This article has been reviewed according to Science X's editorial process and policies. Editors have highlighted the following attributes while ensuring the content's credibility:

fact-checked

peer-reviewed publication

trusted source

proofread

Polycystic ovary syndrome tied to memory, thinking problems

middle aged woman
Credit: Andrea Piacquadio from Pexels

People with polycystic ovary syndrome may be more likely to have memory and thinking problems in middle age, according to new research published in the January 31, 2024, online issue of Neurology. The study does not prove that polycystic ovary syndrome causes cognitive decline. It only shows an association.

Polycystic ovary syndrome is a that is defined by irregular menstruation and elevated levels of a hormone called androgen. Other symptoms may include excess hair growth, acne, infertility and poor metabolic health.

"Polycystic ovary syndrome is a common reproductive disorder that impacts up to 10% of women," said study author Heather G. Huddleston, MD, of the University of California, San Francisco.

"While it has been linked to metabolic diseases like obesity and diabetes that can lead to , less is known about how this condition affects . Our results suggest that people with this condition have lower memory and thinking skills and subtle brain changes at midlife. This could impact a person on many levels, including quality of life, and financial security."

The study involved 907 female participants who were 18 to 30 years old at the start of the study. They were followed for 30 years, at which time they completed tests to measure memory, verbal abilities, processing speed and attention.

At the time of testing, 66 participants had polycystic ovary syndrome.

In a test measuring attention, participants looked at a list of words in different colors and were asked to state the color of the ink rather than read the actual word. For example, the word "blue" could be displayed in red, so the correct response would be red.

Researchers found for this test, people with polycystic ovary syndrome had an average score that was approximately 11% lower compared to people without the condition.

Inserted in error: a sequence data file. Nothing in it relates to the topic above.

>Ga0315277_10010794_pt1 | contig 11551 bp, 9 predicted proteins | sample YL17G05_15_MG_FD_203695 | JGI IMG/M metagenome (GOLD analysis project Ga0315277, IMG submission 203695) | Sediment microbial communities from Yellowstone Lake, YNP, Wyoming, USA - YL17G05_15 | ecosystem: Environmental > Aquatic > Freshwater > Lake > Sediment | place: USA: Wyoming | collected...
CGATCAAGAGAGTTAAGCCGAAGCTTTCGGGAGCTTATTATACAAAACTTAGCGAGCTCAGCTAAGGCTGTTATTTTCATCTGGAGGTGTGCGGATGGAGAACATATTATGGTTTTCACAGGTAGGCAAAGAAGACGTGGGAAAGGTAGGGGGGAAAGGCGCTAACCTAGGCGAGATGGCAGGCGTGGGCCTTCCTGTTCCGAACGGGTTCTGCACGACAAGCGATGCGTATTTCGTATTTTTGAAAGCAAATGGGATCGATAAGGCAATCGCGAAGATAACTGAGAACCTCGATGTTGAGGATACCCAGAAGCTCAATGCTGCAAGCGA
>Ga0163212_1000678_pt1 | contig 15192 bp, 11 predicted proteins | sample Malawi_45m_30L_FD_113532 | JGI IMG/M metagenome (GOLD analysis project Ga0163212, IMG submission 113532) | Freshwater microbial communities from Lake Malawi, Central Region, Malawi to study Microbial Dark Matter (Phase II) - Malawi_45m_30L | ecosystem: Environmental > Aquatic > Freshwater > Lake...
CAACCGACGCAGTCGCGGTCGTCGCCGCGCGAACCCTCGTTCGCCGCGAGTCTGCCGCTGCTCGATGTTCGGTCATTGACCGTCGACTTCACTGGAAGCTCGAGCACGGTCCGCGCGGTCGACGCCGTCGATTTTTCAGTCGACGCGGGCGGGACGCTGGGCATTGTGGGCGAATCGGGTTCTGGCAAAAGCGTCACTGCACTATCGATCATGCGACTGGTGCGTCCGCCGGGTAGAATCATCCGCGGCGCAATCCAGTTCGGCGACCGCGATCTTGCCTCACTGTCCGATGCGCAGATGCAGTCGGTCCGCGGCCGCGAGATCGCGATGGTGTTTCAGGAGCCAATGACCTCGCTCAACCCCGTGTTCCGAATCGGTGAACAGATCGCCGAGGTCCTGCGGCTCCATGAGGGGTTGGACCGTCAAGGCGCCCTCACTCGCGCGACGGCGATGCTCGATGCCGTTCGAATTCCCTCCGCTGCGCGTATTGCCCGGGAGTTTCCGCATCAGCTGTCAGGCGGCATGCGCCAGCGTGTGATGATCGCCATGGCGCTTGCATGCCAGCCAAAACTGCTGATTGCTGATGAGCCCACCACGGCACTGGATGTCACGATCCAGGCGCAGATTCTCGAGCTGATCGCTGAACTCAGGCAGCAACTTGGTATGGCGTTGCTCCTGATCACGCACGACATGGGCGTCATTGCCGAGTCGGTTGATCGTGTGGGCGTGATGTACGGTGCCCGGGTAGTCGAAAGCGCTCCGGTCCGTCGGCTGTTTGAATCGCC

After adjusting for age, race and education, researchers found that people with polycystic ovary syndrome had lower scores on three of the five tests that were given, specifically in areas of memory, attention and verbal abilities, when compared to those without this condition.

At years 25 and 30 of the study, a smaller group of 291 participants had brain scans. Of those, 25 had polycystic ovary syndrome. With the scans, researchers looked at the integrity of the white matter pathways in the brain by looking at movement of water molecules in the brain tissue.

Researchers found that people with polycystic ovary syndrome had lower white matter integrity, which may indicate early evidence of brain aging.

"Additional research is needed to confirm these findings and to determine how this change occurs, including looking at changes that people can make to reduce their chances of thinking and memory problems," Huddleston said.

"Making changes like incorporating more cardiovascular exercise and improving may serve to also improve brain aging for this population."

A limitation of the study was that diagnosis was not made by a doctor but was based on androgen levels and self-reported symptoms, so participants may not have remembered all the information accurately.

More information: Neurology (2024).

Journal information: Neurology
Citation: Polycystic ovary syndrome tied to memory, thinking problems (2024, January 31) retrieved 25 April 2024 from https://medicalxpress.com/news/2024-01-polycystic-ovary-syndrome-memory-problems.html
This document is subject to copyright. Apart from any fair dealing for the purpose of private study or research, no part may be reproduced without the written permission. The content is provided for information purposes only.

Explore further

The gut microbiome in polycystic ovary syndrome and its association with metabolic traits

10 shares

Feedback to editors